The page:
My Tribune column is still not back on schedule; this Sunday's Lack-of-Perspective section is a July 4 spectacular, and I hadn't planned on writing a July 4th themed piece. So instead I'll write over the weekend and it'll run on Wednesday. Then maybe I'll be back on the next Sunday.
If you want to read the column to which I'm reacting, it's here. If you want the newspaper version of my piece, it's here. I got a "block quote" of the fifth paragraph: "The creative argument that we should let infertile couples 'adopt' . . . humorous delusion." How about that--a newspaper using "fallacious" and "delusion" in the same article. What do they take me for, Christopher Hutchins or something?
STEM-CELL RESEARCH FOE'S ARGUMENTS FALLACIOUS
East Valley Tribune, June 27, 2004
Last Sunday, Phillip Moon took The Tribune to task for sullying the memory of Ronald Reagan by joining with Nancy Reagan in calling for the Bush administration to lift its ill-conceived ban on stem cell research. I mean, really -- who knows better what Ronald Reagan would have wanted, his widow, or an adjunct physics professor at Chandler-Gilbert Community College? Think about it, and get back to me.
This is the latest right-wing rhetorical tactic, lecturing Nick Berg’s father claiming to know better what his son really thought, and droning interminably about Bill and/or Hillary Clinton’s real motives. I guess if the “facts on the ground” aren’t going well, conservatives have to claim psychic mind-reading abilities, even of the dead. Also, it’s not like anyone believes that conservatives’ current hero, George W. Bush, can hold more than one thought in his head.
In opposing stem cell research, Moon claims to know better than Nancy what Ronald Reagan would have wanted because he “went so far as to write a 100 page pro-life essay” in 1983. This is an interesting epistemological problem: Who really thinks Reagan actually wrote a 100-page essay, as opposed to signing something somebody else wrote?
Moreover, Reagan’s political genius was that he could just utter sentiments, but never had to act on them, to satisfy the anti-abortion crowd. Exhibit A: Who appointed Sandra Day O’Connor, the swing vote preserving the right to choose, to the Supreme Court? Reagan was too good a politician to give his base real substance on this issue, and a good enough politician that his base settled for pandering. If only W had that talent, but (and fellow Democrats, repeat after me), “He’s no Reagan.”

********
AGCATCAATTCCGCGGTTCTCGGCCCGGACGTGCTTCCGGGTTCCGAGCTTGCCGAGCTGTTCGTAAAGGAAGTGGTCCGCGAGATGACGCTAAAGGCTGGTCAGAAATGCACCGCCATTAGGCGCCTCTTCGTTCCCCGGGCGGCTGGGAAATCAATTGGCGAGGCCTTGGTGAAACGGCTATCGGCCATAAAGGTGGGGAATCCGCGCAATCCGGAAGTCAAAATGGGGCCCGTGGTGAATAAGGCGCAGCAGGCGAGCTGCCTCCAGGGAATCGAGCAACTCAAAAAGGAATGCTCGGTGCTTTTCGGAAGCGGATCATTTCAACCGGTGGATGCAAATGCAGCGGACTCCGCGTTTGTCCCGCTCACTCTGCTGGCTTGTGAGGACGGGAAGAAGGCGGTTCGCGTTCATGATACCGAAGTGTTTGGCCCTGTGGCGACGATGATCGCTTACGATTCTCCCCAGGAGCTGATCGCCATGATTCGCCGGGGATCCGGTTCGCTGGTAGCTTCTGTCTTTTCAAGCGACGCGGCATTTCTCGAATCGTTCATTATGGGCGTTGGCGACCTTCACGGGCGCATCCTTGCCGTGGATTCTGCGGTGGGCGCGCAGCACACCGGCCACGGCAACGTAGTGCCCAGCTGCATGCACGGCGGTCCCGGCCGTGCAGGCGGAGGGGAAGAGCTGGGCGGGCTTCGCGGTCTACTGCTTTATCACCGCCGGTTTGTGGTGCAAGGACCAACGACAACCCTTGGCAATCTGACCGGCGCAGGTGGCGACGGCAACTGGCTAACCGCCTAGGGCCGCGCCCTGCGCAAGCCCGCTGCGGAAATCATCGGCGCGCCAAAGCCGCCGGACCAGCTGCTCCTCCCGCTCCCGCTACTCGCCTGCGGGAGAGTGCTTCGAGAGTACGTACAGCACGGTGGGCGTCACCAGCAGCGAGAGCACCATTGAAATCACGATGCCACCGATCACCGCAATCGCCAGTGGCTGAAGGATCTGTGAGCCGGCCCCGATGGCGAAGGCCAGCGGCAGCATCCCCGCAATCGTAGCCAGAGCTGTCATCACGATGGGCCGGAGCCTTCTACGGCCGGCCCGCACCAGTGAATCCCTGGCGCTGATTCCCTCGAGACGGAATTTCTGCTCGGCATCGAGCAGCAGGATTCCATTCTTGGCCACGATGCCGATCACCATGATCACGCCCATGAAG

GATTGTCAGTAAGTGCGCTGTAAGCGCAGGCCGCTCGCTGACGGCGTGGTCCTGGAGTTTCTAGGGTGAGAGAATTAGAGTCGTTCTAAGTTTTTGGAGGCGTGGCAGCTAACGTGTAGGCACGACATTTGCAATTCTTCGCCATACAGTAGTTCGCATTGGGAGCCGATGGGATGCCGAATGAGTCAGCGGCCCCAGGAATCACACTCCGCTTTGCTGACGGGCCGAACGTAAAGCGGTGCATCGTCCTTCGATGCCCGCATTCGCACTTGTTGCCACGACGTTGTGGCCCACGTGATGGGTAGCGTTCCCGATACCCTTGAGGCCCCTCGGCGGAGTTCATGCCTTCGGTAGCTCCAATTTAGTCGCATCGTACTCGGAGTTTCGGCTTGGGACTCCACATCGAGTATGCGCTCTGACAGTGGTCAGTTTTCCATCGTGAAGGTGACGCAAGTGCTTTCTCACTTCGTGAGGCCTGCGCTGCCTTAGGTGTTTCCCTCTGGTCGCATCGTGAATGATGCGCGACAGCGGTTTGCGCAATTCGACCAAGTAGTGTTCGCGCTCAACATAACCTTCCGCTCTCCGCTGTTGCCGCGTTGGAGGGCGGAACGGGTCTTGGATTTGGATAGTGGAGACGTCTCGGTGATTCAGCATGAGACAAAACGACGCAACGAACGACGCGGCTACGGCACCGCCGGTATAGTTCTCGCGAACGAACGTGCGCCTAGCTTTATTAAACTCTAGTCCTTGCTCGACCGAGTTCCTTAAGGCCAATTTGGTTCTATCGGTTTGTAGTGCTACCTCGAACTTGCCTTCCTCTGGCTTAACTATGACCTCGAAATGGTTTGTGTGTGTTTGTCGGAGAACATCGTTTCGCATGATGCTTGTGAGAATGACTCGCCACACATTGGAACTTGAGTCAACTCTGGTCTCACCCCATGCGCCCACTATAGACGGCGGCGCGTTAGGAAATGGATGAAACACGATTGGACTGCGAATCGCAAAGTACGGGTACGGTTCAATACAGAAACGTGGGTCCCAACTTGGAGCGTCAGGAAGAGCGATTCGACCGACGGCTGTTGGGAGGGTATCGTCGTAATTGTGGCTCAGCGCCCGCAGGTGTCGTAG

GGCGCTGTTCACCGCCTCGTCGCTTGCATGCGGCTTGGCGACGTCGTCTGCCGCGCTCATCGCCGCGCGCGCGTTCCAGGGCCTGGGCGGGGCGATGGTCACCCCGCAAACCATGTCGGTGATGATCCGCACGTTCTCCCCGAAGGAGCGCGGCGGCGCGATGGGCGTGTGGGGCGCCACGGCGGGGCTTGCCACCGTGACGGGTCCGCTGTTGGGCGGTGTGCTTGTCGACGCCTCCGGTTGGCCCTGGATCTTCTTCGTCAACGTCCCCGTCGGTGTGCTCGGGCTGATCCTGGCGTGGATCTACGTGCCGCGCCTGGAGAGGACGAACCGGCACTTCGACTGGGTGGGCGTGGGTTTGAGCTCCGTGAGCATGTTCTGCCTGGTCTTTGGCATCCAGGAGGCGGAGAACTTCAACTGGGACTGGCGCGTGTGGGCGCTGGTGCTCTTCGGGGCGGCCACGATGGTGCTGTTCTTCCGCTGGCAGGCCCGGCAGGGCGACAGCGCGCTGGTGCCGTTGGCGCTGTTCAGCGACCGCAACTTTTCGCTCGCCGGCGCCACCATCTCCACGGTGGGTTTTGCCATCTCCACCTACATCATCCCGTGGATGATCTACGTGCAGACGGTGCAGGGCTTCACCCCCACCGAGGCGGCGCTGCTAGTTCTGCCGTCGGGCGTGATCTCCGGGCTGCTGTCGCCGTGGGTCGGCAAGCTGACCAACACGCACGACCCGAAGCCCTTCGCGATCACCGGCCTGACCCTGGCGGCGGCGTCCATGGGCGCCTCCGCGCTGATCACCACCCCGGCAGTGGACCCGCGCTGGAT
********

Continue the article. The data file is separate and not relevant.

Stem cell research opponents like Moon try to muddy the issue by making up facts, as Bush did in claiming that researchers already had access to many robust stem cell lines before the ban took effect. That was false then, and it’s false now. At least Moon, unlike Bush, abandons the other false claim that adult stem cells would work about as well.
But people making the absolutist argument -- any fertilized embryo is human life just the same as you and me -- founder on the shoals of in-vitro fertilization. Moon makes a creative argument, that we should let infertile couples “adopt” these embryos! That’s cute, but a total misunderstanding of how IVF works. In-vitro fertilization depends on numbers: Doctors use a squadron of fertilized embryos to improve chances that one actually succeeds. Moon’s claim that “it would be very easy to get these innocent frozen embryos into loving homes” is a humorous delusion.
So if Moon, channeling Reagan’s spirit, claims that every single embryo is as human as you or me, he can’t just argue against stem cell research. IVF itself causes the destruction of fertilized embryos, and under the absolutist position, also should be illegal -- even though that argument is a political loser.
We utilitarians have the easier time; using Bush administration logic, we don’t have to prove that stem cell research will cure Alzheimer’s; we just have to show that there’s a “relationship,” or “links” or “connections” -- all the proof Bush needed to send 800+ members of our armed forces to death in Iraq.
You absolutists, however, lose the argument by making the utilitarian and political compromises needed to keep in-vitro fertilization legal. Plus, you’re fighting the wrong battle. If you ban IVF, then we lose the best argument for allowing stem cell research -- and the source of these precious embryos.
Why not try to change the terms of the debate? All you conservative clairvoyants: Isn’t that what Reagan would have wanted?